Stancliffe Surveyor's Vernier Compass

This compass is marked "B. Stancliffe - Philada Maker" and "Warranted." It has a variation arc on the north arm that extends 22 degrees to either side; the vernier is moved by rack and pinion and reads to 5 minutes. A spirit level is on the south arm. The signature refers to Benjamin Stancliffe (1782-1834) who was born in England, apprenticed with his uncle, John Stancliffe, a noted instrument maker in London, and worked for Edward Troughton making sophisticated geodetic instruments for the fledgling United States Coast Survey. Stancliffe then migrated to America, appearing in Philadelphia directories as early as 1817. In 1828 he went into partnership with his former apprentice, Edmund Draper. By 1832 Stancliffe was again in business on his own, advertising that he manufactured "all kinds of mathematical, optical, and philosophical instruments," including surveyor's compasses, theodolites, sextants, and quadrants.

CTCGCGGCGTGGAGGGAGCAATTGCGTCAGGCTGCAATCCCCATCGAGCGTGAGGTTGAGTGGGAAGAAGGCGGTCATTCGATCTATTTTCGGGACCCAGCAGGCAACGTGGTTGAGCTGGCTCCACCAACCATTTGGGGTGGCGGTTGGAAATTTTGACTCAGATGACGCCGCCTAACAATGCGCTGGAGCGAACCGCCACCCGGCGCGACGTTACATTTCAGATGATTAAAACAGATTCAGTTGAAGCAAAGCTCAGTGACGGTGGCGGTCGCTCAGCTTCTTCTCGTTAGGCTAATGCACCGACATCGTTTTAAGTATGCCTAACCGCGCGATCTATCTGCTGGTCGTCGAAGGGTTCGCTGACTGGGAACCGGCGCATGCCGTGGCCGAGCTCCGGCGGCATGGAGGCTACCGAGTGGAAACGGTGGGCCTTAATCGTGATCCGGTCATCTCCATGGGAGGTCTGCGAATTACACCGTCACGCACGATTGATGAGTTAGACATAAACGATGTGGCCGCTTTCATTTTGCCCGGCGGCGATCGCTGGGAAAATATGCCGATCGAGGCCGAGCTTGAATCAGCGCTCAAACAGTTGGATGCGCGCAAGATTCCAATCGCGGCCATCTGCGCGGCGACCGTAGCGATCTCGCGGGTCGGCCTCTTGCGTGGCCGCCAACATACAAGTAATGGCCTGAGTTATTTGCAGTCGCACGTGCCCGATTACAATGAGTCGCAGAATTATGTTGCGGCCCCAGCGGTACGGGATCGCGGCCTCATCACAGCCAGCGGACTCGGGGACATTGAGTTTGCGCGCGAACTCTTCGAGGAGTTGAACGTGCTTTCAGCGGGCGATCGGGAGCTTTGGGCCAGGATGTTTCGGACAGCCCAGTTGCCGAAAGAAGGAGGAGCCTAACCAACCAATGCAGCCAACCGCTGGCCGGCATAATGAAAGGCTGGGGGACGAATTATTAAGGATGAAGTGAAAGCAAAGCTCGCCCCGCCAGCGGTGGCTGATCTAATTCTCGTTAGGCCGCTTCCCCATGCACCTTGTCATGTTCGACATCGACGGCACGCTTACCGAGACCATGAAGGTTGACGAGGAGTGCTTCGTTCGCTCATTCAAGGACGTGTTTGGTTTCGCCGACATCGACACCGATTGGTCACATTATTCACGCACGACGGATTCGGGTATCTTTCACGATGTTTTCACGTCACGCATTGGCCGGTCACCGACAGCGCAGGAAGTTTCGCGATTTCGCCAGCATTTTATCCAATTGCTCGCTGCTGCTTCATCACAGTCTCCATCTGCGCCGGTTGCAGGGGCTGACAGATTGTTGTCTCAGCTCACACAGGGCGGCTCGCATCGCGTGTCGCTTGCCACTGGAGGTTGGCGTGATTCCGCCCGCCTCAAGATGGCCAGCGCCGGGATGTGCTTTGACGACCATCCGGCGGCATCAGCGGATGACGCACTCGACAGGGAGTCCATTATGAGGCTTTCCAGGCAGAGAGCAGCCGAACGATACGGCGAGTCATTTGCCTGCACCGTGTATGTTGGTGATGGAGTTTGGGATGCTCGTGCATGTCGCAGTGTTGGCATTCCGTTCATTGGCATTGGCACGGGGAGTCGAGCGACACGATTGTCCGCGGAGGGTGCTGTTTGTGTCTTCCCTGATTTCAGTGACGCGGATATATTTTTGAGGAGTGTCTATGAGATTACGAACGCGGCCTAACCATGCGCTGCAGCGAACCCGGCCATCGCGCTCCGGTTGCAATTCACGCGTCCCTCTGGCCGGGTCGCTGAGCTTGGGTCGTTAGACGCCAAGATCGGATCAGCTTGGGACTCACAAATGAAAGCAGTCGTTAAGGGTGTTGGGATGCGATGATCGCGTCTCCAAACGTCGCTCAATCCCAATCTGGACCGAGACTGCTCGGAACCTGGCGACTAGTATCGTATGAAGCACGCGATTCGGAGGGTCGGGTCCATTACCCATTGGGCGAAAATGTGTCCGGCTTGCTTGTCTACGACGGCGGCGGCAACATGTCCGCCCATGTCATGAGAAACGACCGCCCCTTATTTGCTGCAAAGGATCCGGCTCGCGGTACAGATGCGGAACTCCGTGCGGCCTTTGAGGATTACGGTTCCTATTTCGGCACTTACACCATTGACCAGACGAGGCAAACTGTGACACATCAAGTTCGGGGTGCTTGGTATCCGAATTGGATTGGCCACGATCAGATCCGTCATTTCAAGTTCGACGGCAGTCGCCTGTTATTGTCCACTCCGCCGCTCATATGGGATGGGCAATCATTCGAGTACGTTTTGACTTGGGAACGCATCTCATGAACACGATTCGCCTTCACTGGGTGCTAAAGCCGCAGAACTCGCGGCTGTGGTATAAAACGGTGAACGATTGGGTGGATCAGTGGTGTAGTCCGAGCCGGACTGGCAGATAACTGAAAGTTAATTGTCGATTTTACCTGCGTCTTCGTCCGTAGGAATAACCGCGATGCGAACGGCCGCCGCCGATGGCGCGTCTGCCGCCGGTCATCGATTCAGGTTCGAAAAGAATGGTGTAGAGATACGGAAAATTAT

Ref: Robert C. Miller, "Benjamin Stancliffe and His Successors: A Century of Mathematical Instrument Makers in Philadelphia," Rittenhouse 11 (1996): 1-13.
Currently not on view
Stancliffe, Benjamin
place made
United States: Pennsylvania, Philadelphia
overall length: 14 1/8 in; 35.8775 cm
needle: 5 in; 12.7 cm
overall in case: 4 in x 16 1/2 in x 8 3/16 in; 10.16 cm x 41.91 cm x 20.79625 cm
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accession number
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Medicine and Science: Physical Sciences
Measuring & Mapping
Surveying and Geodesy
Data Source
National Museum of American History